In this, its 150th year, Canada’s diversity is being celebrated across the country and across the globe. Naomi Woo’s family history is a fascinating example of the diversity of background and roads travelled by one unique and uniquely Canadian family. Naomi’s father – who in 2016 was named to the Senate of Canada by Prime Minister Justin Trudeau to sit as an independent – was born in Malaysia and moved to Canada in his 20s. Her mother was born in Victoria and can trace her roots to Loyalists – British Subjects in the Thirteen Colonies (now part of the United States) who were loyal to the British Crown – who first came to North America in the 1600s and moved to New Brunswick during the American War of Independence.
Naomi was born in Newfoundland and moved to Vancouver with her family when she was six years old.
Naomi studied Piano Performance in French at the Université de Montréal and earned a B.A. in Math and Philosophy and an M.Mus. in Piano Performance at Yale University.
Naomi is currently studying for a PhD in Musicology at Clare College Cambridge. The subject of Naomi’s doctoral dissertation is The Practicality of the Impossible: Performing Piano Études.
During her time at Cambridge Naomi has pursued a busy schedule of piano performance, including placing second at the 2016 Eckhardt-Grammatté Competition in Manitoba, and has studied with several famed piano teachers including Sir Christopher Elton. She co-founded Tick Tock, a UK and Canada-based sonic and choreographic collaboration that curates performances and events. Tick Tock has recently performed in London, Cambridge, Prague and Winnipeg and is currently working on an original opera with composer Catherine Kontz that will be performed at the Tète á Tète Opera Festival in London in August 2017.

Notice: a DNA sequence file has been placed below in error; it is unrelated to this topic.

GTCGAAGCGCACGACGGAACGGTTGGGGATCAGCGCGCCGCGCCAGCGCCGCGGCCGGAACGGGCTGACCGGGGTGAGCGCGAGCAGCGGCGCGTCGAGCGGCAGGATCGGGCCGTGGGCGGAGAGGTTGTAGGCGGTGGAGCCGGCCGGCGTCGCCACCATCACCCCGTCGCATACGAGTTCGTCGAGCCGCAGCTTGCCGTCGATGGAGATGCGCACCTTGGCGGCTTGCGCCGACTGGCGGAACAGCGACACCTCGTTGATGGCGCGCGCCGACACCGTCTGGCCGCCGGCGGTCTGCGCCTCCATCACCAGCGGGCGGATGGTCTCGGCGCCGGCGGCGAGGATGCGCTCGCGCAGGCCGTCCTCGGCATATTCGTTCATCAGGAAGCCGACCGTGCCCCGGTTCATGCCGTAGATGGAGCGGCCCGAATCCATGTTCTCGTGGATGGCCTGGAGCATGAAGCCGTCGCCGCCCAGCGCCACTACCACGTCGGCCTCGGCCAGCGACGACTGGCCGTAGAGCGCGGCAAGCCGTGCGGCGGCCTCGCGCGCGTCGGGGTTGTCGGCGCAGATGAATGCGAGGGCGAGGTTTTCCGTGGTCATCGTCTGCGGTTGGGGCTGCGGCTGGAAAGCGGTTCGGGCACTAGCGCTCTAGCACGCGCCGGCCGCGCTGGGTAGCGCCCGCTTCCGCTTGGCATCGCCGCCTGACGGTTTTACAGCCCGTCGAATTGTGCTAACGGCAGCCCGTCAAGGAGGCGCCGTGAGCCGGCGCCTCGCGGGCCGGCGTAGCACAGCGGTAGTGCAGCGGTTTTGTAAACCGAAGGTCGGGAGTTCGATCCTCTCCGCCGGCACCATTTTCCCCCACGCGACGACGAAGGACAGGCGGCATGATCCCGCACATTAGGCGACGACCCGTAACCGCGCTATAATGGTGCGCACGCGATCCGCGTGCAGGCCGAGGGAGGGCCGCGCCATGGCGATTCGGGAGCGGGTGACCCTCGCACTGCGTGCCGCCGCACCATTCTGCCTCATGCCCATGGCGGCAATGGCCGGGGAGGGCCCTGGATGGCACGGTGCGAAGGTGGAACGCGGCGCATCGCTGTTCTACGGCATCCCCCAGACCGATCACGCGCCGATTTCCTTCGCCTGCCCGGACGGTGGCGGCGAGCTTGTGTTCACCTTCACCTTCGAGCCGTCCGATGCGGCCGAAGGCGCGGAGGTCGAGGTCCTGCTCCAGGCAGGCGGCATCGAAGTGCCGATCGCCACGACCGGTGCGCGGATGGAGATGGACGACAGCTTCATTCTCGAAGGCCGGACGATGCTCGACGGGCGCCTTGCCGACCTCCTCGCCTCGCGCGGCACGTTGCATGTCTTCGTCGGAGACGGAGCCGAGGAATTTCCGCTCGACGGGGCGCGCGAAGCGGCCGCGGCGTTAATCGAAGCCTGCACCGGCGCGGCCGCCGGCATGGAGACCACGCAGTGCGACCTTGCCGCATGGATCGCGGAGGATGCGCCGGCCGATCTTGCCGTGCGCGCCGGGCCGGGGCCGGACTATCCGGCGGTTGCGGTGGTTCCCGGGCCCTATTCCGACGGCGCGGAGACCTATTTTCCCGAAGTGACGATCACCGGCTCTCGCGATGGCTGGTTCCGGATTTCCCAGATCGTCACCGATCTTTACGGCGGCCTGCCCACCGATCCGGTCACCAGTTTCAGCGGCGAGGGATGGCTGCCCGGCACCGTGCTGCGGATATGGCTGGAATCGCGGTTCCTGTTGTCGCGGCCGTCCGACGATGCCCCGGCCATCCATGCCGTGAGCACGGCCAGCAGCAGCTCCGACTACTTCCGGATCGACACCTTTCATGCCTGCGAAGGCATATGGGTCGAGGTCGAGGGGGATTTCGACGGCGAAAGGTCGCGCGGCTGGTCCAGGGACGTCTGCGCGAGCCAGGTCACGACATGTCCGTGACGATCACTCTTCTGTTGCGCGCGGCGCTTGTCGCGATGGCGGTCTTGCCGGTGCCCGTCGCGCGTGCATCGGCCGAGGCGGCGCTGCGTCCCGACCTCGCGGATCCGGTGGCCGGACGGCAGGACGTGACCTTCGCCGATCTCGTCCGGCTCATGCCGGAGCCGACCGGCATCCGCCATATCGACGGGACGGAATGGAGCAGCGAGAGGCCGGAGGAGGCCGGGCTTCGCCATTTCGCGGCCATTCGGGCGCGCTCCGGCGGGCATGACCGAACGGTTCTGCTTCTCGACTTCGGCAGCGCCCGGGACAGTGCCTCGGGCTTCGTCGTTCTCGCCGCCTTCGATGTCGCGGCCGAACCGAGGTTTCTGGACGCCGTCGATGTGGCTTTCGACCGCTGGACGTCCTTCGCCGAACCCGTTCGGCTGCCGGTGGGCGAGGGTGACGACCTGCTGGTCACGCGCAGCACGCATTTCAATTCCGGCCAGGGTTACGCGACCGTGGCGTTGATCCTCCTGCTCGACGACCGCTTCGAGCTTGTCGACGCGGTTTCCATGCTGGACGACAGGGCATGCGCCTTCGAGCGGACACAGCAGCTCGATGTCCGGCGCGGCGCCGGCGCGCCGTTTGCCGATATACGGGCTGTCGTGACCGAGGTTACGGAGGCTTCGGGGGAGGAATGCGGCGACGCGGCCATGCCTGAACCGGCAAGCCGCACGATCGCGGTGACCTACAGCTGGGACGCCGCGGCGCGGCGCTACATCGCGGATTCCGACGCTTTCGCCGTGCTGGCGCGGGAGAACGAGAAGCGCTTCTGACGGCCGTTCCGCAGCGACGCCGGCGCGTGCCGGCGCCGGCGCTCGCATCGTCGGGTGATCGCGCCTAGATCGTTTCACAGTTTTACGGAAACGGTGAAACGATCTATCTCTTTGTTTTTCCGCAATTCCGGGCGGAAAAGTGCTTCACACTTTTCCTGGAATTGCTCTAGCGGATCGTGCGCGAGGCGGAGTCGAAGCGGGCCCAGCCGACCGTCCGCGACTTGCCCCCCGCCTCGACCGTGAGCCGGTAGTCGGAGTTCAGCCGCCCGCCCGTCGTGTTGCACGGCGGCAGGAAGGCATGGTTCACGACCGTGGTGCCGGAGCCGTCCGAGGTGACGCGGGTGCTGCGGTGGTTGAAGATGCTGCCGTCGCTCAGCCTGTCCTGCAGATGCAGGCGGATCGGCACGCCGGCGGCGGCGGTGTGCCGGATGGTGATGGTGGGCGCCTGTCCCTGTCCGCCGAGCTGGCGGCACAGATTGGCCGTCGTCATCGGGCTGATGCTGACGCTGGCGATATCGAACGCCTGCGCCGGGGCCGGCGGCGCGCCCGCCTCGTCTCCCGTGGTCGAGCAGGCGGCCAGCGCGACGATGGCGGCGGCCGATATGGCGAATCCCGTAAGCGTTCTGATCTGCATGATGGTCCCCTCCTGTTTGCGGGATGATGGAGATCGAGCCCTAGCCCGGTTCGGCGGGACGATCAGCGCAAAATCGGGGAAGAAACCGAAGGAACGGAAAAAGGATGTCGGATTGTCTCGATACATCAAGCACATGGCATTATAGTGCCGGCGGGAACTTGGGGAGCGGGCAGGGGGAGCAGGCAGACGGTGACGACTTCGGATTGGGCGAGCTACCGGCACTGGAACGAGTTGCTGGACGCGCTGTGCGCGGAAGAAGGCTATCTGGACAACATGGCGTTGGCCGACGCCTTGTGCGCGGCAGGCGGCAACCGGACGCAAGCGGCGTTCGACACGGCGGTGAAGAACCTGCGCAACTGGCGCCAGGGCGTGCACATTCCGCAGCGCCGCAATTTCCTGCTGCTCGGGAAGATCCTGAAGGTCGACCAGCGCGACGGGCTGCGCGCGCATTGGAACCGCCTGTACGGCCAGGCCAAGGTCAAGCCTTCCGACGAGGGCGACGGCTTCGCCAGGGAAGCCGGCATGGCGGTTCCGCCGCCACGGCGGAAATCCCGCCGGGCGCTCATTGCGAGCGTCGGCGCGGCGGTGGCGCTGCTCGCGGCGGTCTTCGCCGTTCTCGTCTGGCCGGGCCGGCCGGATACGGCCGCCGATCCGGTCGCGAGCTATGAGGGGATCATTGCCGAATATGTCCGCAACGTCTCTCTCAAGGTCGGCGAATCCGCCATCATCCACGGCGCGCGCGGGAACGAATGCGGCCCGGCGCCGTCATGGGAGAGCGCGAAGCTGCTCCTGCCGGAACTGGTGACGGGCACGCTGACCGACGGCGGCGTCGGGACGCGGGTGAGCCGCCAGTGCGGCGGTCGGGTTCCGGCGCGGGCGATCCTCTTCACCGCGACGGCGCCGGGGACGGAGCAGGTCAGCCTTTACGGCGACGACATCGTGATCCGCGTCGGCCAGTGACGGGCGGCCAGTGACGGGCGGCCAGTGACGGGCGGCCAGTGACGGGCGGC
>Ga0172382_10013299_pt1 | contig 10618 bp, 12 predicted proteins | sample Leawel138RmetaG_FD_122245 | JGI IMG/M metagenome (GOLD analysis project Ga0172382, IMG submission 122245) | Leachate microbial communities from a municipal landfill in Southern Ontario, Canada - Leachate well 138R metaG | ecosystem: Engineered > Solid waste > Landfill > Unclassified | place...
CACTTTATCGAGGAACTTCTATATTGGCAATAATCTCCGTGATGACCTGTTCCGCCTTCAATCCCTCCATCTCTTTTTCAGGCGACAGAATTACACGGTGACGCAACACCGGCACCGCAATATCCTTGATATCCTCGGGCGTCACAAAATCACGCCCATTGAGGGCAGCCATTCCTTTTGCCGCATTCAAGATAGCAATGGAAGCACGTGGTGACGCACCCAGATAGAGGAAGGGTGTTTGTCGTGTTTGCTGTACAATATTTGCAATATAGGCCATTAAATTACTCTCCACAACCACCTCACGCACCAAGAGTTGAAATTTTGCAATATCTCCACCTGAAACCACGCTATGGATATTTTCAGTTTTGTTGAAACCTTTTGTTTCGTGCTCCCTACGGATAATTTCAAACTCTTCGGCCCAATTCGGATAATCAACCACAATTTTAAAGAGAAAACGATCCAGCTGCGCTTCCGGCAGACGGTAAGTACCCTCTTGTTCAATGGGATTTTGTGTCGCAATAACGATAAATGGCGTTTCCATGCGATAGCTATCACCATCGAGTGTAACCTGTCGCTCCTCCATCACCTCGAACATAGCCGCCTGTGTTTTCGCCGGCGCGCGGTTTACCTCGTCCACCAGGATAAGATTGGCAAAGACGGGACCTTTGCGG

Naomi was selected as the 2017-2018 Conducting Scholar for the Cambridge University Music Society. This honour will entail conducting the Cambridge University Sinfonia throughout the year, including in a full concert in March 2018. Naomi is particularly excited to conduct a piece by Finnish female composer Kaija Saariaho, alongside works by Elgar and Sibelius.
While at Cambridge Naomi has also found time to volunteer as a teaching artist in prisons through a student group called Sing Inside that offers workshops in UK prisons in partnership with the University’s Criminology Department. During these prison trips Naomi has been involved in teaching prisoners songs and performing alongside them.
When she graduates from Cambridge Naomi, who was awarded the CCSF’s prestigious Belle Shenkman Award for the Study of Arts, hopes to forge a career in performance and academia in Canada and abroad. (Photo credits to: Rune Oster Mortenson)